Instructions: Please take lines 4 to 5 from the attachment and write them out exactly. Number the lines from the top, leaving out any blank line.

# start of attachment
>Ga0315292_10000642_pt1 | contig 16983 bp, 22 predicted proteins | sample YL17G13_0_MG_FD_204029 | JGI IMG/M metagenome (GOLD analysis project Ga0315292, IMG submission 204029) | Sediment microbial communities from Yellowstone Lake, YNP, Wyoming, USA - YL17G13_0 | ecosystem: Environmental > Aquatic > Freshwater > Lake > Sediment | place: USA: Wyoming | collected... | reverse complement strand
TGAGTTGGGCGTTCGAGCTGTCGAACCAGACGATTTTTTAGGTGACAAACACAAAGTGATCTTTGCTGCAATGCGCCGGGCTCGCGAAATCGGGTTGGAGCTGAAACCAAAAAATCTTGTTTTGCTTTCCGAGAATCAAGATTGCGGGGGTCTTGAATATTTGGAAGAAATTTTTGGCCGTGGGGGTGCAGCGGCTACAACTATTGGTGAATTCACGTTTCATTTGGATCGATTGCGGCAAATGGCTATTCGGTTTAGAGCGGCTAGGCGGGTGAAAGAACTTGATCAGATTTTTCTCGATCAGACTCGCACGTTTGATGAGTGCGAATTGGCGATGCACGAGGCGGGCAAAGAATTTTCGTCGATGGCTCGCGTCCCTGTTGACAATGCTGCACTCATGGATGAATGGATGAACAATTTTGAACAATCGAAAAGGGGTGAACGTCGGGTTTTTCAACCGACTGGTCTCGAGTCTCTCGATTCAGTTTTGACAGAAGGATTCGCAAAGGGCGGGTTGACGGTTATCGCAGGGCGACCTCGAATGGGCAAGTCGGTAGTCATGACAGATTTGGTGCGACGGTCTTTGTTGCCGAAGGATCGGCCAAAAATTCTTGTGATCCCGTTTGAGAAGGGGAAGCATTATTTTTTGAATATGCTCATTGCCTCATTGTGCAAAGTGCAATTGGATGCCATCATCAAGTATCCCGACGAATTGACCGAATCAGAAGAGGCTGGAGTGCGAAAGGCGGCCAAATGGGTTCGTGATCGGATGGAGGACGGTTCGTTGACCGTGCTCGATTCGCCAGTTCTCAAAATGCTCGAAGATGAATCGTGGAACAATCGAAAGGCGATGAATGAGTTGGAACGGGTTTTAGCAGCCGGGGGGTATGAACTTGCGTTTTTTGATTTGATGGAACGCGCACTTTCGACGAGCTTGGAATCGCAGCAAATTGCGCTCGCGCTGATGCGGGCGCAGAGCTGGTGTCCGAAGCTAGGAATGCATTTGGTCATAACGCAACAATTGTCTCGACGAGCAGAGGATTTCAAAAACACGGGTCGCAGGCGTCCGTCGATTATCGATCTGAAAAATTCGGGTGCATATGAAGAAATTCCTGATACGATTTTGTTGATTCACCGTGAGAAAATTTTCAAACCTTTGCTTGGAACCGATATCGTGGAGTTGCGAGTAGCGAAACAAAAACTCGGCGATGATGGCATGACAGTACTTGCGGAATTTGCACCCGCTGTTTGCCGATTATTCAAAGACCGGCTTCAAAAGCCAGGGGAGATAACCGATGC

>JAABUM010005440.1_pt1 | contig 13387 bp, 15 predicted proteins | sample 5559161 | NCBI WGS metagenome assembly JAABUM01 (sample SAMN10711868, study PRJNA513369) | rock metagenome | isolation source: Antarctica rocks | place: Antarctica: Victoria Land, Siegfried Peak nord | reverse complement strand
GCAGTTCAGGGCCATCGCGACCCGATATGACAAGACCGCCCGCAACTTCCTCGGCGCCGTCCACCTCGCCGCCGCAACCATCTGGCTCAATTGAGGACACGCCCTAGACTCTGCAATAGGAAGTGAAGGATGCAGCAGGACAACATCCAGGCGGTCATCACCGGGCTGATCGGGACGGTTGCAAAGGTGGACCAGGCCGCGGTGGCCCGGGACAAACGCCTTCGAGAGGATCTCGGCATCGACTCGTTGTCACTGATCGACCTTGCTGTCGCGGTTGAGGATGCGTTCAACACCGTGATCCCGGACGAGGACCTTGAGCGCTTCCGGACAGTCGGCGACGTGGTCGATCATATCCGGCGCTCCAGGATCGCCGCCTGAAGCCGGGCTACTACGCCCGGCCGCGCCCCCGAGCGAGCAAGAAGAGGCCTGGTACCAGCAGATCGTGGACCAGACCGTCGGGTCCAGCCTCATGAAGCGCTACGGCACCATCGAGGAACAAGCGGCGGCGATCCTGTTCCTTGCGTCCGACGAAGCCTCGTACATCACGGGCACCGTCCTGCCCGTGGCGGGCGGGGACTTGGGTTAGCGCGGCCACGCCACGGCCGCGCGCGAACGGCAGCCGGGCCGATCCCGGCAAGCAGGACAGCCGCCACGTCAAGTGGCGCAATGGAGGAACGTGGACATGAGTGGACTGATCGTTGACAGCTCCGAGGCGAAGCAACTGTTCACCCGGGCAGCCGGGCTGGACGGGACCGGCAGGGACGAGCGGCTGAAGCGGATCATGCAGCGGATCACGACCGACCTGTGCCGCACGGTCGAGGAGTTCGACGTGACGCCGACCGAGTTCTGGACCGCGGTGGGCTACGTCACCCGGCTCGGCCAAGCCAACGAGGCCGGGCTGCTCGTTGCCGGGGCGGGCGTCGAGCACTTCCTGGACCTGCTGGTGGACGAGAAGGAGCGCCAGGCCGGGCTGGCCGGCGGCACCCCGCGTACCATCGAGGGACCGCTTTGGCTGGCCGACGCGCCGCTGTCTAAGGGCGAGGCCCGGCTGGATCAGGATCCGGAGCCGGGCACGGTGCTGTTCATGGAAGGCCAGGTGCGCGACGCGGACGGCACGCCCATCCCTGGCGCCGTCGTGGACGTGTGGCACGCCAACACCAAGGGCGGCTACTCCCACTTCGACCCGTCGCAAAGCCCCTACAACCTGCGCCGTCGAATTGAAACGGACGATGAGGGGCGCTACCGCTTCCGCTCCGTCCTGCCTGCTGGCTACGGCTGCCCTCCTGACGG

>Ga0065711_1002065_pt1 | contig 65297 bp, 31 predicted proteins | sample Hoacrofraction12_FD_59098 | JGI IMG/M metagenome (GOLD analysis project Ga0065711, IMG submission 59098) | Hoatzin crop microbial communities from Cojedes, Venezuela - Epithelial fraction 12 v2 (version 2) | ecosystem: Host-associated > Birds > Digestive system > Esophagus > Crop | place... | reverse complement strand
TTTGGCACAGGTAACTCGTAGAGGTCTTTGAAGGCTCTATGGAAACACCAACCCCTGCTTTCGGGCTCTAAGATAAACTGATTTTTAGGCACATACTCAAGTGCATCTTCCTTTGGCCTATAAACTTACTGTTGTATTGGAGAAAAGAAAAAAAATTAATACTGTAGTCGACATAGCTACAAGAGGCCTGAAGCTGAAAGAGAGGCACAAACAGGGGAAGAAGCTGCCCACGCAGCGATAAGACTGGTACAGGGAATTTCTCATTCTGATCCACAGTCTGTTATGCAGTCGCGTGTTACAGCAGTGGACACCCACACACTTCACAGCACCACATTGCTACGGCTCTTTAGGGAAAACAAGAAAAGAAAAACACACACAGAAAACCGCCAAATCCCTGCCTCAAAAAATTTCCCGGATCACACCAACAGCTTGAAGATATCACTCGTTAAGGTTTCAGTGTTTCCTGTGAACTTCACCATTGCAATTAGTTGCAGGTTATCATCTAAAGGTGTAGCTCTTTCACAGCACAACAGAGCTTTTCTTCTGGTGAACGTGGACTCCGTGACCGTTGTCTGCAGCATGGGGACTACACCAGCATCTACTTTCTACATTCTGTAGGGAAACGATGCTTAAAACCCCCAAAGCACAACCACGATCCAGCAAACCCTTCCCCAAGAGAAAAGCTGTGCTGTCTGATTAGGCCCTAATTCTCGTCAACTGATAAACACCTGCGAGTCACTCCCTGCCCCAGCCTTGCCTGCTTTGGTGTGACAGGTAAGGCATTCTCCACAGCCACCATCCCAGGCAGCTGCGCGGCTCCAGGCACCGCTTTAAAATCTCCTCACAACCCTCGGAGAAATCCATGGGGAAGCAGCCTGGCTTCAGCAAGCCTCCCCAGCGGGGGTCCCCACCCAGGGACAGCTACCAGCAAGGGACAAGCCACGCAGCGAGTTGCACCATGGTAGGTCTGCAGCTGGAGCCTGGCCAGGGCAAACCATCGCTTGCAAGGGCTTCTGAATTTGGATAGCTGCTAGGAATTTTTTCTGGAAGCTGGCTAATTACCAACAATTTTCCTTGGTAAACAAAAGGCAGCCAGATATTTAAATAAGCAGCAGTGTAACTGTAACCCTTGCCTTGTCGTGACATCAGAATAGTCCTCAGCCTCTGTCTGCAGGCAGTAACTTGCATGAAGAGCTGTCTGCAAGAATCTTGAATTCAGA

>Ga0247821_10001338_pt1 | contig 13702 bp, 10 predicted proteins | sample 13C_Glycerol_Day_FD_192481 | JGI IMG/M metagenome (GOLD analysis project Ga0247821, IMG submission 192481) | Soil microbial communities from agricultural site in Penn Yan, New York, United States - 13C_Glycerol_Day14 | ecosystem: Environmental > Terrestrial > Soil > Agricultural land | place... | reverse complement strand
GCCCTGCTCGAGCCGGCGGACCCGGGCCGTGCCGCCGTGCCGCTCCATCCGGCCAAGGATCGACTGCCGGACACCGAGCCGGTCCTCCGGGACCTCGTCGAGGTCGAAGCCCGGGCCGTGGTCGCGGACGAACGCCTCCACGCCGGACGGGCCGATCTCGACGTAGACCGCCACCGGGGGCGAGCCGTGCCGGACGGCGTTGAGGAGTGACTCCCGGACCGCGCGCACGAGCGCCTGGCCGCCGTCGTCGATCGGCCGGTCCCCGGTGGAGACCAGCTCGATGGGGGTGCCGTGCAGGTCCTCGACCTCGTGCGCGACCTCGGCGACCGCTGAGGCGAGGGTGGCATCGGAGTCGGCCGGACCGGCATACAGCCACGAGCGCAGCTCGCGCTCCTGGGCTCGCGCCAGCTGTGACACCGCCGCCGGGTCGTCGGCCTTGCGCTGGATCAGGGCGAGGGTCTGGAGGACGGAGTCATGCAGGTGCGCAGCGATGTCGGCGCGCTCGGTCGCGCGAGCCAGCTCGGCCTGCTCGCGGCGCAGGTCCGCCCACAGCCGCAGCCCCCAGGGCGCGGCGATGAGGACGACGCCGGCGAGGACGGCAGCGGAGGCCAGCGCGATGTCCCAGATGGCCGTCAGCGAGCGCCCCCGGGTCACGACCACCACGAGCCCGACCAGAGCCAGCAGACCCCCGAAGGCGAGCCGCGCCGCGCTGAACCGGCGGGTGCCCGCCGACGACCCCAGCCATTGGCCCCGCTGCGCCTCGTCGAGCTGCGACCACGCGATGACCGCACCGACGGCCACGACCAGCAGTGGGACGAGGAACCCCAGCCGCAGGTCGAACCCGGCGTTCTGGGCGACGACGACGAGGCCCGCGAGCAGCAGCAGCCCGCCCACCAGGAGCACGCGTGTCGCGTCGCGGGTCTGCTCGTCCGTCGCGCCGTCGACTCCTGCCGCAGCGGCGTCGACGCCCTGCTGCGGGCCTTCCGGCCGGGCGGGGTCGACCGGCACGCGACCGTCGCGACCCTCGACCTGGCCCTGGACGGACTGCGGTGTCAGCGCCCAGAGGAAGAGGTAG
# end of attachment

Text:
GCAGTTCAGGGCCATCGCGACCCGATATGACAAGACCGCCCGCAACTTCCTCGGCGCCGTCCACCTCGCCGCCGCAACCATCTGGCTCAATTGAGGACACGCCCTAGACTCTGCAATAGGAAGTGAAGGATGCAGCAGGACAACATCCAGGCGGTCATCACCGGGCTGATCGGGACGGTTGCAAAGGTGGACCAGGCCGCGGTGGCCCGGGACAAACGCCTTCGAGAGGATCTCGGCATCGACTCGTTGTCACTGATCGACCTTGCTGTCGCGGTTGAGGATGCGTTCAACACCGTGATCCCGGACGAGGACCTTGAGCGCTTCCGGACAGTCGGCGACGTGGTCGATCATATCCGGCGCTCCAGGATCGCCGCCTGAAGCCGGGCTACTACGCCCGGCCGCGCCCCCGAGCGAGCAAGAAGAGGCCTGGTACCAGCAGATCGTGGACCAGACCGTCGGGTCCAGCCTCATGAAGCGCTACGGCACCATCGAGGAACAAGCGGCGGCGATCCTGTTCCTTGCGTCCGACGAAGCCTCGTACATCACGGGCACCGTCCTGCCCGTGGCGGGCGGGGACTTGGGTTAGCGCGGCCACGCCACGGCCGCGCGCGAACGGCAGCCGGGCCGATCCCGGCAAGCAGGACAGCCGCCACGTCAAGTGGCGCAATGGAGGAACGTGGACATGAGTGGACTGATCGTTGACAGCTCCGAGGCGAAGCAACTGTTCACCCGGGCAGCCGGGCTGGACGGGACCGGCAGGGACGAGCGGCTGAAGCGGATCATGCAGCGGATCACGACCGACCTGTGCCGCACGGTCGAGGAGTTCGACGTGACGCCGACCGAGTTCTGGACCGCGGTGGGCTACGTCACCCGGCTCGGCCAAGCCAACGAGGCCGGGCTGCTCGTTGCCGGGGCGGGCGTCGAGCACTTCCTGGACCTGCTGGTGGACGAGAAGGAGCGCCAGGCCGGGCTGGCCGGCGGCACCCCGCGTACCATCGAGGGACCGCTTTGGCTGGCCGACGCGCCGCTGTCTAAGGGCGAGGCCCGGCTGGATCAGGATCCGGAGCCGGGCACGGTGCTGTTCATGGAAGGCCAGGTGCGCGACGCGGACGGCACGCCCATCCCTGGCGCCGTCGTGGACGTGTGGCACGCCAACACCAAGGGCGGCTACTCCCACTTCGACCCGTCGCAAAGCCCCTACAACCTGCGCCGTCGAATTGAAACGGACGATGAGGGGCGCTACCGCTTCCGCTCCGTCCTGCCTGCTGGCTACGGCTGCCCTCCTGACGG

>Ga0065711_1002065_pt1 | contig 65297 bp, 31 predicted proteins | sample Hoacrofraction12_FD_59098 | JGI IMG/M metagenome (GOLD analysis project Ga0065711, IMG submission 59098) | Hoatzin crop microbial communities from Cojedes, Venezuela - Epithelial fraction 12 v2 (version 2) | ecosystem: Host-associated > Birds > Digestive system > Esophagus > Crop | place... | reverse complement strand